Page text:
Tuesday, April 7, 2020

PTSD, Psychotropic Medication Increase Dementia Risk

From Healio: Researchers recently found that veterans diagnosed with PTSD and prescribed antidepressants or atypical antipsychotics are at a higher risk for dementia than veterans...

Psychotropics Accelerate Cognitive and Functional Decline

Researchers at Johns Hopkins, The Mayo Clinic, Harvard Medical School, Duke and others found in a study of 230 Alzheimer's patients tracked over four...

Medical Conditions in the Elderly Often Misdiagnosed as Psychiatric

27 (24%) of 112 geriatric patients admitted consecutively to an inpatient psychiatric unit had delirium from underlying medical conditions that was misdiagnosed as a psychiatric...

Research Is Shedding New Light on Hearing Voices

From Psychology Today: Although auditory hallucinations are commonly thought of as a sign of mental illness, research shows that hearing voices is common among the general population...

For-Profit Medicine Incentivizes Overmedicating Our Elderly

From NBC: According to human rights investigators, anti-psychotic drugs are often administered to nursing home residents to address behavioral issues. Our nation's lack of funding...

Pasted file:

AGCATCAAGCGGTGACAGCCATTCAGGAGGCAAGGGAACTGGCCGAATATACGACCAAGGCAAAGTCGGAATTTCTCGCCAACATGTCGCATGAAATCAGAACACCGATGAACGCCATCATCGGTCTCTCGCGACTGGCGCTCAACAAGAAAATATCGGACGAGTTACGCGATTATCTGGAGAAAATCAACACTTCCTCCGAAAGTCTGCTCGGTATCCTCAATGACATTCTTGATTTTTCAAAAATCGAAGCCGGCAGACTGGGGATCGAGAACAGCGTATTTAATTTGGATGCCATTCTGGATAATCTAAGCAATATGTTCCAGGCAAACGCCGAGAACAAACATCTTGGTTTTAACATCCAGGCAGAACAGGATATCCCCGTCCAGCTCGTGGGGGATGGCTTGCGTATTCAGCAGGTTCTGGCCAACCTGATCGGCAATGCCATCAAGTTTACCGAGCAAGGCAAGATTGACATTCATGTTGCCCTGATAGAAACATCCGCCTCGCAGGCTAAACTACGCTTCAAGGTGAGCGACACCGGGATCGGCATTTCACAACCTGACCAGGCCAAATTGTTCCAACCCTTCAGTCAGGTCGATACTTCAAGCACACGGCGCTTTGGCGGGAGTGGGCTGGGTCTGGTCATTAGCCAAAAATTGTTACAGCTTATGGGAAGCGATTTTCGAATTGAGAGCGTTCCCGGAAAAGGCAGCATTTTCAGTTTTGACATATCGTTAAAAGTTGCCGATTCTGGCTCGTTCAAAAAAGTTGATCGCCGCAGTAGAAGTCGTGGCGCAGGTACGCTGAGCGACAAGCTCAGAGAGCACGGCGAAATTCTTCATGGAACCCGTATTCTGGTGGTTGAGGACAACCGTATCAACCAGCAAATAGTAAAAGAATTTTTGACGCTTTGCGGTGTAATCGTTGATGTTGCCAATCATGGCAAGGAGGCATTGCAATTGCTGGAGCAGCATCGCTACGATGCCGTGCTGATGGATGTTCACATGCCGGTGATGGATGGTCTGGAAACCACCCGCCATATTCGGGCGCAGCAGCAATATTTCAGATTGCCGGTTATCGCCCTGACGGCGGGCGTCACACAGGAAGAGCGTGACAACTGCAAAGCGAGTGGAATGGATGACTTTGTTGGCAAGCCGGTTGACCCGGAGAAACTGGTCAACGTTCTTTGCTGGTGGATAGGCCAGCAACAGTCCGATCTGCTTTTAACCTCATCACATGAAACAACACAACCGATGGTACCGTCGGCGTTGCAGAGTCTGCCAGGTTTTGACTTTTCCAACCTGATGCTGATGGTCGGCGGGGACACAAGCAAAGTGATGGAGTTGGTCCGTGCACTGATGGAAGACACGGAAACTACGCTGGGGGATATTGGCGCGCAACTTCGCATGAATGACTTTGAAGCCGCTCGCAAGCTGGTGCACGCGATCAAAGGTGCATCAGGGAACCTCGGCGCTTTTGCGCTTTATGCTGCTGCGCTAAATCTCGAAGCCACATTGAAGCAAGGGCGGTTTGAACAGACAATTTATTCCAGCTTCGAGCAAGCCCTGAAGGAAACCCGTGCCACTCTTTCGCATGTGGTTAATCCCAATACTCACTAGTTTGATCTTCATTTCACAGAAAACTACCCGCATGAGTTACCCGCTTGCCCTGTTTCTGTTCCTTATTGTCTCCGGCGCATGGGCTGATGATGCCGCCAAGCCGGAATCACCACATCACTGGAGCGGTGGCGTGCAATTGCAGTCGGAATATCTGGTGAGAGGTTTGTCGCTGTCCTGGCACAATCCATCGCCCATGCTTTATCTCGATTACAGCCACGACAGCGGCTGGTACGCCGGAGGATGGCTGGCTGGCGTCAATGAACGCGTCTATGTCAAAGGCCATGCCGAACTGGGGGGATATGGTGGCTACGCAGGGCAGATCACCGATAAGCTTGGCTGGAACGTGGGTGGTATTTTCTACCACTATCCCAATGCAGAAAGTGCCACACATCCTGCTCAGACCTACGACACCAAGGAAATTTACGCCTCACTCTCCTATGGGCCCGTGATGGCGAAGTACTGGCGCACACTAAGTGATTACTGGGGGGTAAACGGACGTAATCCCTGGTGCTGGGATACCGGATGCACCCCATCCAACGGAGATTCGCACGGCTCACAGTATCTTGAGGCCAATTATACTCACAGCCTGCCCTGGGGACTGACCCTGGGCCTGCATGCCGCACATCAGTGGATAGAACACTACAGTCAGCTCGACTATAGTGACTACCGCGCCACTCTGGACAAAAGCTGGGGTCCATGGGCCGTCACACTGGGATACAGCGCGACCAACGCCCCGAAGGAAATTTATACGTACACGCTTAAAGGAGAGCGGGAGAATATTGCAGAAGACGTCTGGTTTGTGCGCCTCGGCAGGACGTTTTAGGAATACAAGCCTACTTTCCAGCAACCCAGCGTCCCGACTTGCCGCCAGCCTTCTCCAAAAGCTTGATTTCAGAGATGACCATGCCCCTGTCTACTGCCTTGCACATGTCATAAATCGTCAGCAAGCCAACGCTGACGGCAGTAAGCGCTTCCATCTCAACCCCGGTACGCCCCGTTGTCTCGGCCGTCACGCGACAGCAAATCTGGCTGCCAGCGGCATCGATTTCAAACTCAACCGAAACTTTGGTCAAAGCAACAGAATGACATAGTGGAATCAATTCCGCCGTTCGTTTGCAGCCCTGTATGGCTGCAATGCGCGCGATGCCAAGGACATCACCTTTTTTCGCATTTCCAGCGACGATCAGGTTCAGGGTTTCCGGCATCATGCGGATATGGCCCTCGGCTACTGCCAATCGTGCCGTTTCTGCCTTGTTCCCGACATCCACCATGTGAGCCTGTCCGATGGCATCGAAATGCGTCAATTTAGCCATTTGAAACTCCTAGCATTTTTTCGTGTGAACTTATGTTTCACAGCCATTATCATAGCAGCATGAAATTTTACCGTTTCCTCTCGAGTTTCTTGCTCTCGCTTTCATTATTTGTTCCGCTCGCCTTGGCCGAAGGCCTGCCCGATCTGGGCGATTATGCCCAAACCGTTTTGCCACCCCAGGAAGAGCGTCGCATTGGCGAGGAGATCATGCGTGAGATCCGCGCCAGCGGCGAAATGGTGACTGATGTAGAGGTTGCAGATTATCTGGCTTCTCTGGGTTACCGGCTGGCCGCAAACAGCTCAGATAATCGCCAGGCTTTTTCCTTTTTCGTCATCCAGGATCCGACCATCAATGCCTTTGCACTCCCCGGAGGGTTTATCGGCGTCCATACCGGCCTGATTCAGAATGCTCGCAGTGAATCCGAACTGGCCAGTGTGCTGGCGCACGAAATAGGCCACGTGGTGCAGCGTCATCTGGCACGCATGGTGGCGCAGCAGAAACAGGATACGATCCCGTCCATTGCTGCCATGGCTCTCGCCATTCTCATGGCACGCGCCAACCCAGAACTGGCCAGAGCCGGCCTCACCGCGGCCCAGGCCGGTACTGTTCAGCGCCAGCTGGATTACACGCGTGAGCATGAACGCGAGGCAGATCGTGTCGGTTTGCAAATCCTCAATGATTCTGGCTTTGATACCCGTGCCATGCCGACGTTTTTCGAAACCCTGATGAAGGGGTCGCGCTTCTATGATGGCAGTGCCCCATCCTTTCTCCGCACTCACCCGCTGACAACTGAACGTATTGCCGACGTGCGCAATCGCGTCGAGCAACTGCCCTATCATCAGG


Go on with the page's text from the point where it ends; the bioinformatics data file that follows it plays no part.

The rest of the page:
dementia

The Monster in Our House: What Psychiatric Medication Did to My Father

When we eliminated his last psychotropic prescription, it was as if my father came back from the dead. All of the monster-like qualities that we thought were severe symptoms of his dementia have practically disappeared. We’ve found ourselves questioning whether he has dementia at all.

Antidepressant Use Linked to Higher Dementia Risk

From The Telegraph: A major new study has found a strong association between long-term exposure to antidepressants and risk of dementia. "Researchers warned there may be...

Certain Antidepressants, Sleep Aids Associated with Higher Dementia Risk

Greater cumulative doses of drugs that are anticholinergic or block the neurotransmitter acetylcholine are associated with significant increases in dementia and Alzheimer's.

How Loneliness Affects Our Health

From The New York Times: The potentially harmful impact of loneliness and isolation on our health and well-being have been well documented over the past...